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Women's final is between friends Serena Williams and Caroline Wozniacki

Tennis players Serena Williams and Caroline Wozniacki on

Tennis players Serena Williams and Caroline Wozniacki on the court after the Miami Heat defeated the Indiana Pacers in Game Six of the Eastern Conference Finals of the 2014 NBA Playoffs at American Airlines Arena on May 30, 2014 in Miami, Fla. Credit: Getty

Sunday's U.S. Open women's final will be anything but just between friends, even if it is between friends.

Serena Williams, the two-time defending champion and 17-time Grand Slam winner, and Caroline Wozniacki, still hunting that first Slam title, will battle for the ultimate tennis prize in America at Arthur Ashe Stadium.

In the highly competitive world of tennis, where opponents are more enemy than empathetic, Williams and Wozniacki have forged a friendship off the court, though they remain fiercely competitive on it.

In Williams' case, her friendship with Wozniacki has come late in her championship career. Williams is rather famously aloof from most players; her closest friendship was and is with older sister Venus. Wozniacki is the more outgoing of the two, earning the nickname "Sunshine" early in her career.

Off the court, the two are radiantly friendly, but on the court, they are foes.

Williams has dominated Wozniacki; she owns an 8-1 record against her. Wozniacki's lone victory was at Miami in 2012. Wozniacki lost to Williams in three-set matches in Montreal and Cincinnati this August as Williams was on the way to winning both titles.

Regardless of who wins Sunday, you can bet that Williams and Wozniacki will be together a lot next week in New York. Williams will have a show as part of Fashion Week, and Wozniacki says she will be there for her friend.

"Serena is a fun girl. She's so nice to hang out with," said Wozniacki, who was photographed earlier this year hanging out with Williams in Miami. "Always makes me laugh and makes everyone around her laugh. Definitely a very inspiring person to be around."

Williams was happy to see each other in opposite sides of the draw, meaning that they couldn't meet until the final.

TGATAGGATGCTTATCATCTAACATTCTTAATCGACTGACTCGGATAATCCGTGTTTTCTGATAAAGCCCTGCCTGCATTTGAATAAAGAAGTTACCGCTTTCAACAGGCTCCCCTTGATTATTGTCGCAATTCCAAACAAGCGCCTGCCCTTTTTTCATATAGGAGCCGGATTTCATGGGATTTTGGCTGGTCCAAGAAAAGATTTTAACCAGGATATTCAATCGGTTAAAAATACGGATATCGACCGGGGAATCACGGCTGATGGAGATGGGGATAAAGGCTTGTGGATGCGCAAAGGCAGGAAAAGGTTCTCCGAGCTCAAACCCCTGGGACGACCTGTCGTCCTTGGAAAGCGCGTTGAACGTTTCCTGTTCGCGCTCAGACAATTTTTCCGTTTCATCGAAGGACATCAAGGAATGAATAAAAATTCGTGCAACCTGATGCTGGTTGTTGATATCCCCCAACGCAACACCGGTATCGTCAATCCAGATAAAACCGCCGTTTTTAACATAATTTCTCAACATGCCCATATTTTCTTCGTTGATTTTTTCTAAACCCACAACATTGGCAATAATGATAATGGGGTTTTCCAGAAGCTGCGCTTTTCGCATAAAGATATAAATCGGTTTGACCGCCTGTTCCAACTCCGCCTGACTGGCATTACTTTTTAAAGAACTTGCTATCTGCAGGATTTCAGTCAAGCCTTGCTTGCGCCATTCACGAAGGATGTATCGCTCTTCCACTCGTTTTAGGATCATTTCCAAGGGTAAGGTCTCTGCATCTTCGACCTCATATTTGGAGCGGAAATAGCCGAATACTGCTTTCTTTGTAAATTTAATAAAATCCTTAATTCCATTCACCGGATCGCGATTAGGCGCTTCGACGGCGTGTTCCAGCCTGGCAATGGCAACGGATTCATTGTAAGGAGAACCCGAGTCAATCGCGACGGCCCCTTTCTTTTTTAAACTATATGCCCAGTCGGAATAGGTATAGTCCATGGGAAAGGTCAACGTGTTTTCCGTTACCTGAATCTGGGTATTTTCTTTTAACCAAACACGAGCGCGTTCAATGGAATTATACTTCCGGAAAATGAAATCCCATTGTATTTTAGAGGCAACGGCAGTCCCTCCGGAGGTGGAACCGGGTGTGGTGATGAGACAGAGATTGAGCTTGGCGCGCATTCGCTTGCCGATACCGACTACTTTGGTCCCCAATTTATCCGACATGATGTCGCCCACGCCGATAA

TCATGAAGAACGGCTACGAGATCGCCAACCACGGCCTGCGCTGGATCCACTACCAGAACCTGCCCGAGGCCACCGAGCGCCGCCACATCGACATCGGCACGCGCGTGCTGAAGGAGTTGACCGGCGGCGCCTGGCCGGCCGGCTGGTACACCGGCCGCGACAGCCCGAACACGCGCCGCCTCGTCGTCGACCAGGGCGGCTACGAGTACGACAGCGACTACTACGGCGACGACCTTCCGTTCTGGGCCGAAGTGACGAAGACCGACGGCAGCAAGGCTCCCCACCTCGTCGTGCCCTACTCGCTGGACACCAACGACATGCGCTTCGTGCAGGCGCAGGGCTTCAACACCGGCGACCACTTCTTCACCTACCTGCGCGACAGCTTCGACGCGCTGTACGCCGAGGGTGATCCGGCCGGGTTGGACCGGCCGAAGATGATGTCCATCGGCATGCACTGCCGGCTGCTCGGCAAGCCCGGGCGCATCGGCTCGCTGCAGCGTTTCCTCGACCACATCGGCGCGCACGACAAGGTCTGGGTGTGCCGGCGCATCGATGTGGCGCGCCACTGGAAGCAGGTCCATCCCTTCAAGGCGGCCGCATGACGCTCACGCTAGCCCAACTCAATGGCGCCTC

"Of course we were like, 'That would be great if we could see each other in the final' because we both, you know, hadn't had the greatest Grand Slam year. We were just excited to be there."

The 2009 Open was where Wozniacki made her debut on the American tennis stage. She lost in the final to Kim Clijsters, and her run here raised expectations of an impressive Grand Slam career. Wozniacki has won 22 tournaments and reached No. 1 in the world. But she's never raised a Grand Slam trophy.

"Going out to the final back then against Kim, I knew that it was going to be really tough. I didn't know what to expect from my nerves. She had been out there before," Wozniacki said. "So this time it's going to be different. I hope that I'll have more experience. I hope that I'll go out there and just go for it. I have nothing to lose; I only have things to win."

Winning this Grand Slam, or any major, would lift a burden on Wozniacki. "I would love to have a Grand Slam under my belt," she said. "It would definitely have the media stop talking about my lack of a Grand Slam, so that would be nice."

As for facing her good friend Sunday, she said: "I'm pretty good about separating things on the court and off the court. The friendship, while we are on the court, is put aside. We are both competitors. She has to win, obviously. We will just be out there and fighting for every point. After the match, one of us is going to congratulate the other and we're going to be friends again."

When Williams suffered a pulmonary embolism in 2011, Wozniacki visited her in a hospital in Los Angeles. The friendship, already solid, has blossomed from there.

"It's definitely grown. We always have been friends, but it's definitely grown a lot," Williams said. "We love each other, but at the same time, we want to win. It's an interesting friendship and unique. I think it will last way past tennis."

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